Forty-five years after Bernardo Bertolucci’s first feature premiered at the Venice Film Festival, Italy’s most internationally prominent living director is returning to the Lido to receive a special Golden Lion from the Grand Dame at a critical time for them both.
Aside from merely ceremonial considerations, Venice’s nod to Bertolucci could actually be the prelude to a new chapter in his stellar career, which launched from the Lido in 1962. Back then, Bertolucci was the 22-year-old boy wonder who helmed “La commare secca” (The Grim Reaper), a gritty drama about the assassination of a Roman prostitute, based on a story by Pier Paolo Pasolini. Bertolucci had served one year earlier as a.d. on Pasolini’s neorealist portrayal of a Roman pimp, “Accattone,” which also unspooled in Venice.
His many subsequent treks to the Lido include presiding over the 1983 jury, which Lionized Jean-Luc Godard, a highly influential helmer for Bertolucci.
These days, after more than 15 features, including “Last Tango in Paris” and the Oscar-winning “The Last Emperor,” Bertolucci is preparing to return to the director’s chair with a high-profile costumer about the 16th-century Neapolitan composer and murderer Gesualdo da Venosa. Producer Jeremy Thomas says the pic has a thematic similarity to “Emperor” in that both are epic stories about characters hidden from history.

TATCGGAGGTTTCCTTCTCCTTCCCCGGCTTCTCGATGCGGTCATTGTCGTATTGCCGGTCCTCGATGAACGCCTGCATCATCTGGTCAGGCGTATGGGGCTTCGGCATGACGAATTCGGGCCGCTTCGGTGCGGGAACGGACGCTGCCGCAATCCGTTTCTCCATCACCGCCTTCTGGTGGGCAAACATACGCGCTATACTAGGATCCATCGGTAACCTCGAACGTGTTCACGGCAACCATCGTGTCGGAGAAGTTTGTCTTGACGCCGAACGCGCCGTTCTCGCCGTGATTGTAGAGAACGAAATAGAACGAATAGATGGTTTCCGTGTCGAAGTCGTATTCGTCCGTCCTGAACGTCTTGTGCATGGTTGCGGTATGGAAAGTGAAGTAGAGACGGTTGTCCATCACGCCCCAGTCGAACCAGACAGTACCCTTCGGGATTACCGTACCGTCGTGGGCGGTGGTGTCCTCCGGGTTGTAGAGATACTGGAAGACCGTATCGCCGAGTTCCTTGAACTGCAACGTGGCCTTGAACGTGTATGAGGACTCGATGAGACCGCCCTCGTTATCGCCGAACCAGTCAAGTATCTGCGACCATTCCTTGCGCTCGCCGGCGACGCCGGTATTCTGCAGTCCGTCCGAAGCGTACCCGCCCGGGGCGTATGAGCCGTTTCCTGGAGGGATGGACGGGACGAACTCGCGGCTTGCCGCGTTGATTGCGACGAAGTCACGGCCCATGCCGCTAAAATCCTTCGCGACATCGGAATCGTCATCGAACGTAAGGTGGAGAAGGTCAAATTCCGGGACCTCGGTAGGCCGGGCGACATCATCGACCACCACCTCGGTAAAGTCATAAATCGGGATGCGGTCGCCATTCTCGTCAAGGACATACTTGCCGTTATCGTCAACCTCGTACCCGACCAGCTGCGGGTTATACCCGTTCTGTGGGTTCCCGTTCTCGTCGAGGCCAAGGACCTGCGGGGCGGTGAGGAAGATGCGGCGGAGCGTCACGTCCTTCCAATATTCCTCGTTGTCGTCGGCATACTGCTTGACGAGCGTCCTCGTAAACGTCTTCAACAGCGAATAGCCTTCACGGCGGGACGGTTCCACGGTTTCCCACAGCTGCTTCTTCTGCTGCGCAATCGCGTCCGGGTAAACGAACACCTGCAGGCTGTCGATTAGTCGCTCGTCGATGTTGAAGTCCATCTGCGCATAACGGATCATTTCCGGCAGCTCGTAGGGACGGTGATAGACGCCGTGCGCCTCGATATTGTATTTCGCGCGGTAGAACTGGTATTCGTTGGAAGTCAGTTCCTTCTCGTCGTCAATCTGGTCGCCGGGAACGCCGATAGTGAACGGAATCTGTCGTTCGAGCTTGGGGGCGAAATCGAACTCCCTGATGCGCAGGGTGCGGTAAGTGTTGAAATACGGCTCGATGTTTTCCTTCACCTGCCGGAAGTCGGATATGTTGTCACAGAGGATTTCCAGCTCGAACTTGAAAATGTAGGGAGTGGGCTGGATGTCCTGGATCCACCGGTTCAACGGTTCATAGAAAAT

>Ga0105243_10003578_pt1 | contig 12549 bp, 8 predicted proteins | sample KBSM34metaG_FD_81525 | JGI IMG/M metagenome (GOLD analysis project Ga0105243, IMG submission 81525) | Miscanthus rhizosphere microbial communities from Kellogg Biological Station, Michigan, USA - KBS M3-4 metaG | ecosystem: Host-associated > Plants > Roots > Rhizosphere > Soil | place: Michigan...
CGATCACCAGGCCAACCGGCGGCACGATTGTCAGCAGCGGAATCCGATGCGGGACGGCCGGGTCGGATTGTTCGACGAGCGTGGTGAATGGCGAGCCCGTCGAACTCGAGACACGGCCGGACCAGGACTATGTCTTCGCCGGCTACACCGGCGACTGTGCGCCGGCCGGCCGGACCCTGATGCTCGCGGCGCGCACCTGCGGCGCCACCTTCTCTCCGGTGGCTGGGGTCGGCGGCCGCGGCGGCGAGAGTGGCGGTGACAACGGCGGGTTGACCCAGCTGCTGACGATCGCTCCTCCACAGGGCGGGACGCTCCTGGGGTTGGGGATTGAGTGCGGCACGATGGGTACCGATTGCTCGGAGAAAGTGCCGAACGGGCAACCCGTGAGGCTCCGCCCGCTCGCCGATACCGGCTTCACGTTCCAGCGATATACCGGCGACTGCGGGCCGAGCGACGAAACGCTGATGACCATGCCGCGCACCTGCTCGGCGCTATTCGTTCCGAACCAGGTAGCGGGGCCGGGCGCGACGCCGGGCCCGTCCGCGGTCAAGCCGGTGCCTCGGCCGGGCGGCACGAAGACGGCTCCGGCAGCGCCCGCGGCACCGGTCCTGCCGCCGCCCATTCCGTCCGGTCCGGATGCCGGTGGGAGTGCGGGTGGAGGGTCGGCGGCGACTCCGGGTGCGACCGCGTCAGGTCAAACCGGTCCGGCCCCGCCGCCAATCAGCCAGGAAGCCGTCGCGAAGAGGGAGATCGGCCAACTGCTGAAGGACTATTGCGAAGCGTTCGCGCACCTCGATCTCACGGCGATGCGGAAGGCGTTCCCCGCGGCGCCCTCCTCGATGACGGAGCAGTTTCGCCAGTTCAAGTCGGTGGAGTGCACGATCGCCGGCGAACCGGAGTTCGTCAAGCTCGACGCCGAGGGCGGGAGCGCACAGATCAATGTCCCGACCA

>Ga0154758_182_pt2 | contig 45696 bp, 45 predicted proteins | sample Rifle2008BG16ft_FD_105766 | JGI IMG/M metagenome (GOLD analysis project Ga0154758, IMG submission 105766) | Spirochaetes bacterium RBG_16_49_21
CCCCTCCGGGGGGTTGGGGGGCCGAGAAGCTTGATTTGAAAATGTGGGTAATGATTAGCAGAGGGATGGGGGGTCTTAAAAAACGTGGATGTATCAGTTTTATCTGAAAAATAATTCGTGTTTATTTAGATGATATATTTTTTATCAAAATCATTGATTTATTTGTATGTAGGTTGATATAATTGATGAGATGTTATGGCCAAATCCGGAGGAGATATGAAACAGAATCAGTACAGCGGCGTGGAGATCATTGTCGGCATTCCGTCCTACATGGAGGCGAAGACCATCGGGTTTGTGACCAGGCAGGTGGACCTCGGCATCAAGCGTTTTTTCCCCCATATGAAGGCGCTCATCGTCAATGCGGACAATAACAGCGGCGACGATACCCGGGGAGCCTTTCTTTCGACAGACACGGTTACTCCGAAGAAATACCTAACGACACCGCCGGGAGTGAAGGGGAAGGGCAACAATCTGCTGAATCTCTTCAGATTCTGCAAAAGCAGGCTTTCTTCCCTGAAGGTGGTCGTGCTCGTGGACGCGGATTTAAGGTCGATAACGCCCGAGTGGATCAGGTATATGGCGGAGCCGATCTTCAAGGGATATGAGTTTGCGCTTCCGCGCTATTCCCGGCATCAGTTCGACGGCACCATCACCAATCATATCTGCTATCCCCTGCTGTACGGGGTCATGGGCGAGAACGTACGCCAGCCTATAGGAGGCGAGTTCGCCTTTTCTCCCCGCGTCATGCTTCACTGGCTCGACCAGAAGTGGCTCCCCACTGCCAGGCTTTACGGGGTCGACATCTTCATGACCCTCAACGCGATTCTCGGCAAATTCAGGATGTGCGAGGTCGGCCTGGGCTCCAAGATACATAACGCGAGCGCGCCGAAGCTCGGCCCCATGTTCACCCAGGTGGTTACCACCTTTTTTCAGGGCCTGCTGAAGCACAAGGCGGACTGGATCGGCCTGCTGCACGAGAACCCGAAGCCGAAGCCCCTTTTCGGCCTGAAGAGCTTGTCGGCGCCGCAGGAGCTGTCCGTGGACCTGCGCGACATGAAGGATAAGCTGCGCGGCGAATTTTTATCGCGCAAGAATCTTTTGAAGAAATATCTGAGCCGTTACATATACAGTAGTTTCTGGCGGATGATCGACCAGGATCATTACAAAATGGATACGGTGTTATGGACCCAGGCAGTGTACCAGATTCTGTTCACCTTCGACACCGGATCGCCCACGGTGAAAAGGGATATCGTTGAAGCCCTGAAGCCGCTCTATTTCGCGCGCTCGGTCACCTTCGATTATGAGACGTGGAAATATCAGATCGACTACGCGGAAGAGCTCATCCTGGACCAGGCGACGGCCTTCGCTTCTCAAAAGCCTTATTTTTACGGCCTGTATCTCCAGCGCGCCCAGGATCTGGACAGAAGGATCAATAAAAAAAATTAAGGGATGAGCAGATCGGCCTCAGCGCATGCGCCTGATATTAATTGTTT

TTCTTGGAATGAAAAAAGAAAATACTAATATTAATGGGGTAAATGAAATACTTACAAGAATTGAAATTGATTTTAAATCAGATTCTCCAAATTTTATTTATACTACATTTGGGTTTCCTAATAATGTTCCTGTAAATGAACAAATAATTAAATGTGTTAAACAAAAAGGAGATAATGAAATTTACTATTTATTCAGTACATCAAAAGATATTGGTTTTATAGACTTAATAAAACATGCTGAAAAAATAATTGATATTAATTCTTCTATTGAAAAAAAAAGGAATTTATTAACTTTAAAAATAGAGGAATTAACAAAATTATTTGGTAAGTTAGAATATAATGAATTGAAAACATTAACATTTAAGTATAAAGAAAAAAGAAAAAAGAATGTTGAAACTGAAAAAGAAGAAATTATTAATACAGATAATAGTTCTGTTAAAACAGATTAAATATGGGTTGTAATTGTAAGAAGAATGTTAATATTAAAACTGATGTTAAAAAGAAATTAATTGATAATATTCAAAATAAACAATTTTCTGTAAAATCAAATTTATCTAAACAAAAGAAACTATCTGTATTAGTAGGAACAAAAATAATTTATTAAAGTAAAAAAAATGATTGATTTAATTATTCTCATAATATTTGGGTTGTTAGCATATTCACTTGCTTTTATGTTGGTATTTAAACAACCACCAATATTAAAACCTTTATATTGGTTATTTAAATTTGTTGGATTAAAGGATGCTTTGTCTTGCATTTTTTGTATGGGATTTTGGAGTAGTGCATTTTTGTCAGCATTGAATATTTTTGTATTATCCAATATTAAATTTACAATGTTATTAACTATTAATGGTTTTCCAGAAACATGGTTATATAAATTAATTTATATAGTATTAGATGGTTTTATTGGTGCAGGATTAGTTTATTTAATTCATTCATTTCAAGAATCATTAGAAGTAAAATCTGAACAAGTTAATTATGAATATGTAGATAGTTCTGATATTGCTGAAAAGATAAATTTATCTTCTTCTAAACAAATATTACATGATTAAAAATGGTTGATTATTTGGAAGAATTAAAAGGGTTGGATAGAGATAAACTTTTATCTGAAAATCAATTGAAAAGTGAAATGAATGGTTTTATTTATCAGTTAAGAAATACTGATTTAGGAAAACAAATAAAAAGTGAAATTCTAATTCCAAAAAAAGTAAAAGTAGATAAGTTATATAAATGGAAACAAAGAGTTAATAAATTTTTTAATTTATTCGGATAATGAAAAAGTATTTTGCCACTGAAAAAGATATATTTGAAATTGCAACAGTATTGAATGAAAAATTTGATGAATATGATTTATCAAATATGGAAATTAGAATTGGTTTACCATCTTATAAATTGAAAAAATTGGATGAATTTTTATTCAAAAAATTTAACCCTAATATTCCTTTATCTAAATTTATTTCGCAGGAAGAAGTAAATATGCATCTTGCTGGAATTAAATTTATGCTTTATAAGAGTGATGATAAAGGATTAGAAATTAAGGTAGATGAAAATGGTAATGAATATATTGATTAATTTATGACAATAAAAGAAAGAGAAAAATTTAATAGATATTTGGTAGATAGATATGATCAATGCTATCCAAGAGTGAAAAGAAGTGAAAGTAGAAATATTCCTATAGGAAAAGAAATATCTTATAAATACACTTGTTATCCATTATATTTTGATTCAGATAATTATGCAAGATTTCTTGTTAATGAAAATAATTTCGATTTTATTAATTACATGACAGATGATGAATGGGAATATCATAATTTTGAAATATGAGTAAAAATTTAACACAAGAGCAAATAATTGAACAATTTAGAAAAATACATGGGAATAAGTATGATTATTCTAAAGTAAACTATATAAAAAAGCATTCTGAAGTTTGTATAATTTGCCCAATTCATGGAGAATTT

Penned by Bertolucci with “Last Emperor” scribe Marc Peploe, the long-gestating project is about the inner turmoil of the genial Renaissance musician whose creativity soared as he suffered terribly over having killed his first wife and her lover.
Bertolucci was last in Venice in 2003 with “The Dreamers,” and, at age 67, has been keeping a low profile. In part this has been due to back trouble caused by a herniated slipped disc. Earlier this summer, however, he delighted his Italo fans when this elder statesman of world cinema emerged from seclusion by lashing out in a feisty front-page La Repubblica editorial attacking the sorry state of the arts in contempo Italy. In a passionate appeal, he demanded from the current center-left government “a very ambitious, highly diversified and well-endowed cultural project” to make the country’s “creative soil fertile again” after five years of Silvio Berlusconi, whom he blasted as a crass money-minded philistine.